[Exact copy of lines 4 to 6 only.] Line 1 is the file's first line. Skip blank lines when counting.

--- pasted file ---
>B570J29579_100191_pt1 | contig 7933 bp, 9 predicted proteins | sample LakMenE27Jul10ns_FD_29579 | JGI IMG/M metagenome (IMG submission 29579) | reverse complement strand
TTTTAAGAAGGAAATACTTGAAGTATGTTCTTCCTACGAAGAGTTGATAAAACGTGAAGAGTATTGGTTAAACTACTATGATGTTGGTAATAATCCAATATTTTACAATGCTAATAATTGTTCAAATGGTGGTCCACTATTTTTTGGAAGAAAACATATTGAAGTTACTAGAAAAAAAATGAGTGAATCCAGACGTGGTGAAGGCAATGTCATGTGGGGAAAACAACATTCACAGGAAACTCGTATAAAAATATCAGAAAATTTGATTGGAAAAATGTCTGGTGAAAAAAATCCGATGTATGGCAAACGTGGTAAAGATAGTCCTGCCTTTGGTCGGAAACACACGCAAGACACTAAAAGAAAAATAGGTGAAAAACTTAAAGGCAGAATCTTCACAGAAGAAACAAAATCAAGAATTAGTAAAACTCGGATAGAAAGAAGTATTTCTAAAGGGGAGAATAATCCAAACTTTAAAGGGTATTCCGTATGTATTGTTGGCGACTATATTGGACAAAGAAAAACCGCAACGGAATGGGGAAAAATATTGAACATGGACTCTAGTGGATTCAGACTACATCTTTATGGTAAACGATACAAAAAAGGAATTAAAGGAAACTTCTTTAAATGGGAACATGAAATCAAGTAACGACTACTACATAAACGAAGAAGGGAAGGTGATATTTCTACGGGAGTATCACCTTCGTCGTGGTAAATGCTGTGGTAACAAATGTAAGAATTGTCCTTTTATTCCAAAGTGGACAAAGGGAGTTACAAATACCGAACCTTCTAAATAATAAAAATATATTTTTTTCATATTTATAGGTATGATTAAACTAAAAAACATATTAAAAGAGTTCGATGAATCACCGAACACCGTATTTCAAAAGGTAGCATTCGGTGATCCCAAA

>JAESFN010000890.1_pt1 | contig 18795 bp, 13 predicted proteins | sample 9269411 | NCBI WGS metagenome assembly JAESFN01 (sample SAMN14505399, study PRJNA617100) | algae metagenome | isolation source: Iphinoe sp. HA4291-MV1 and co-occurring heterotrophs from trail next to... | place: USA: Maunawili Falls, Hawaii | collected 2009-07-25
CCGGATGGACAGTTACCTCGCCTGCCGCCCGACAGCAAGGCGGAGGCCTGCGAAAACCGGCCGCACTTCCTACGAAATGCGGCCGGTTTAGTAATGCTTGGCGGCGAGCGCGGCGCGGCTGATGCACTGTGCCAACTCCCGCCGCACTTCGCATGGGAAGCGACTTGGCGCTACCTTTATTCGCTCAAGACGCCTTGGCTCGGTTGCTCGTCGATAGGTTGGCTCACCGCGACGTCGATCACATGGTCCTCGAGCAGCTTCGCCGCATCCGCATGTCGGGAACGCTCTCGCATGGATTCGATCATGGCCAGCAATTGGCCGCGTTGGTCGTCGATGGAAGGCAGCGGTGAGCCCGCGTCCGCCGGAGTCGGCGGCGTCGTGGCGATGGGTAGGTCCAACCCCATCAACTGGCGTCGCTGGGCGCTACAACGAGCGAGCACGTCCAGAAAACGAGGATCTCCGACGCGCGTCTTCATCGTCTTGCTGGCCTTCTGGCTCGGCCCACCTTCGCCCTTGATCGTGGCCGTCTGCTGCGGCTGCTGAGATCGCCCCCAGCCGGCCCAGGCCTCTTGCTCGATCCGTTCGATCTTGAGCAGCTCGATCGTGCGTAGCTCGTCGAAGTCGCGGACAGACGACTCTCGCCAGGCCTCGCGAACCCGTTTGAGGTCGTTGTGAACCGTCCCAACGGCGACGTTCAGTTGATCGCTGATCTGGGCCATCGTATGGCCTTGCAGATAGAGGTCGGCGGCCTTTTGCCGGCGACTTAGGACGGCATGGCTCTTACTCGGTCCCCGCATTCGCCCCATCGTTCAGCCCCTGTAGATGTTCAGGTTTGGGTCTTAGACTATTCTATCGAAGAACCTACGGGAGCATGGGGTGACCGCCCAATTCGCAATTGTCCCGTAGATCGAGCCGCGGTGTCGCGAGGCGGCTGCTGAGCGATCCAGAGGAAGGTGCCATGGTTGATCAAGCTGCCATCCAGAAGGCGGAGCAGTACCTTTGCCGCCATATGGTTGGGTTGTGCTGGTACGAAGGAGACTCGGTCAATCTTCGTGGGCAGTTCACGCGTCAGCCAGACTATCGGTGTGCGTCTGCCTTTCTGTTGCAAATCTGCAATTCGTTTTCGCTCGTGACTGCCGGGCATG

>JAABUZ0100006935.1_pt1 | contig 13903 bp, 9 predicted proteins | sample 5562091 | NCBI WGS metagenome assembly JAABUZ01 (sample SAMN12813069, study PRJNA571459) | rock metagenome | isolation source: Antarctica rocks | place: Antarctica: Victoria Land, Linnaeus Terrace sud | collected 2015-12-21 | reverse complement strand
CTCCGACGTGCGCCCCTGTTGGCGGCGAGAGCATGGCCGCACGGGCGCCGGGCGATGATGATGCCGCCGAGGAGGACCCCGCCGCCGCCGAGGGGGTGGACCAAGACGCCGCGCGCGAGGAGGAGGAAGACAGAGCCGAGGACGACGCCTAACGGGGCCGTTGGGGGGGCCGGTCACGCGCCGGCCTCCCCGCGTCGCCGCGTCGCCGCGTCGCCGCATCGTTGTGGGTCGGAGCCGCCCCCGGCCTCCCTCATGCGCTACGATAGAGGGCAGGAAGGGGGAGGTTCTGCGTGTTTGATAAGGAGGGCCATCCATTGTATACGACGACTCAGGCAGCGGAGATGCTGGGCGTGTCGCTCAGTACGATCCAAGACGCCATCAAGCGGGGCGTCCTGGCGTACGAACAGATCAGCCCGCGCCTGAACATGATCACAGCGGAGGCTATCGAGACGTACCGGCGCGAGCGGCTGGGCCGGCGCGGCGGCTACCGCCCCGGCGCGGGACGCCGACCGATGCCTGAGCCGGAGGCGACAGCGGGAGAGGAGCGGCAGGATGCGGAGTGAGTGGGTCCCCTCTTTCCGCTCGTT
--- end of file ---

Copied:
CCGGATGGACAGTTACCTCGCCTGCCGCCCGACAGCAAGGCGGAGGCCTGCGAAAACCGGCCGCACTTCCTACGAAATGCGGCCGGTTTAGTAATGCTTGGCGGCGAGCGCGGCGCGGCTGATGCACTGTGCCAACTCCCGCCGCACTTCGCATGGGAAGCGACTTGGCGCTACCTTTATTCGCTCAAGACGCCTTGGCTCGGTTGCTCGTCGATAGGTTGGCTCACCGCGACGTCGATCACATGGTCCTCGAGCAGCTTCGCCGCATCCGCATGTCGGGAACGCTCTCGCATGGATTCGATCATGGCCAGCAATTGGCCGCGTTGGTCGTCGATGGAAGGCAGCGGTGAGCCCGCGTCCGCCGGAGTCGGCGGCGTCGTGGCGATGGGTAGGTCCAACCCCATCAACTGGCGTCGCTGGGCGCTACAACGAGCGAGCACGTCCAGAAAACGAGGATCTCCGACGCGCGTCTTCATCGTCTTGCTGGCCTTCTGGCTCGGCCCACCTTCGCCCTTGATCGTGGCCGTCTGCTGCGGCTGCTGAGATCGCCCCCAGCCGGCCCAGGCCTCTTGCTCGATCCGTTCGATCTTGAGCAGCTCGATCGTGCGTAGCTCGTCGAAGTCGCGGACAGACGACTCTCGCCAGGCCTCGCGAACCCGTTTGAGGTCGTTGTGAACCGTCCCAACGGCGACGTTCAGTTGATCGCTGATCTGGGCCATCGTATGGCCTTGCAGATAGAGGTCGGCGGCCTTTTGCCGGCGACTTAGGACGGCATGGCTCTTACTCGGTCCCCGCATTCGCCCCATCGTTCAGCCCCTGTAGATGTTCAGGTTTGGGTCTTAGACTATTCTATCGAAGAACCTACGGGAGCATGGGGTGACCGCCCAATTCGCAATTGTCCCGTAGATCGAGCCGCGGTGTCGCGAGGCGGCTGCTGAGCGATCCAGAGGAAGGTGCCATGGTTGATCAAGCTGCCATCCAGAAGGCGGAGCAGTACCTTTGCCGCCATATGGTTGGGTTGTGCTGGTACGAAGGAGACTCGGTCAATCTTCGTGGGCAGTTCACGCGTCAGCCAGACTATCGGTGTGCGTCTGCCTTTCTGTTGCAAATCTGCAATTCGTTTTCGCTCGTGACTGCCGGGCATG

>JAABUZ0100006935.1_pt1 | contig 13903 bp, 9 predicted proteins | sample 5562091 | NCBI WGS metagenome assembly JAABUZ01 (sample SAMN12813069, study PRJNA571459) | rock metagenome | isolation source: Antarctica rocks | place: Antarctica: Victoria Land, Linnaeus Terrace sud | collected 2015-12-21 | reverse complement strand
CTCCGACGTGCGCCCCTGTTGGCGGCGAGAGCATGGCCGCACGGGCGCCGGGCGATGATGATGCCGCCGAGGAGGACCCCGCCGCCGCCGAGGGGGTGGACCAAGACGCCGCGCGCGAGGAGGAGGAAGACAGAGCCGAGGACGACGCCTAACGGGGCCGTTGGGGGGGCCGGTCACGCGCCGGCCTCCCCGCGTCGCCGCGTCGCCGCGTCGCCGCATCGTTGTGGGTCGGAGCCGCCCCCGGCCTCCCTCATGCGCTACGATAGAGGGCAGGAAGGGGGAGGTTCTGCGTGTTTGATAAGGAGGGCCATCCATTGTATACGACGACTCAGGCAGCGGAGATGCTGGGCGTGTCGCTCAGTACGATCCAAGACGCCATCAAGCGGGGCGTCCTGGCGTACGAACAGATCAGCCCGCGCCTGAACATGATCACAGCGGAGGCTATCGAGACGTACCGGCGCGAGCGGCTGGGCCGGCGCGGCGGCTACCGCCCCGGCGCGGGACGCCGACCGATGCCTGAGCCGGAGGCGACAGCGGGAGAGGAGCGGCAGGATGCGGAGTGAGTGGGTCCCCTCTTTCCGCTCGTT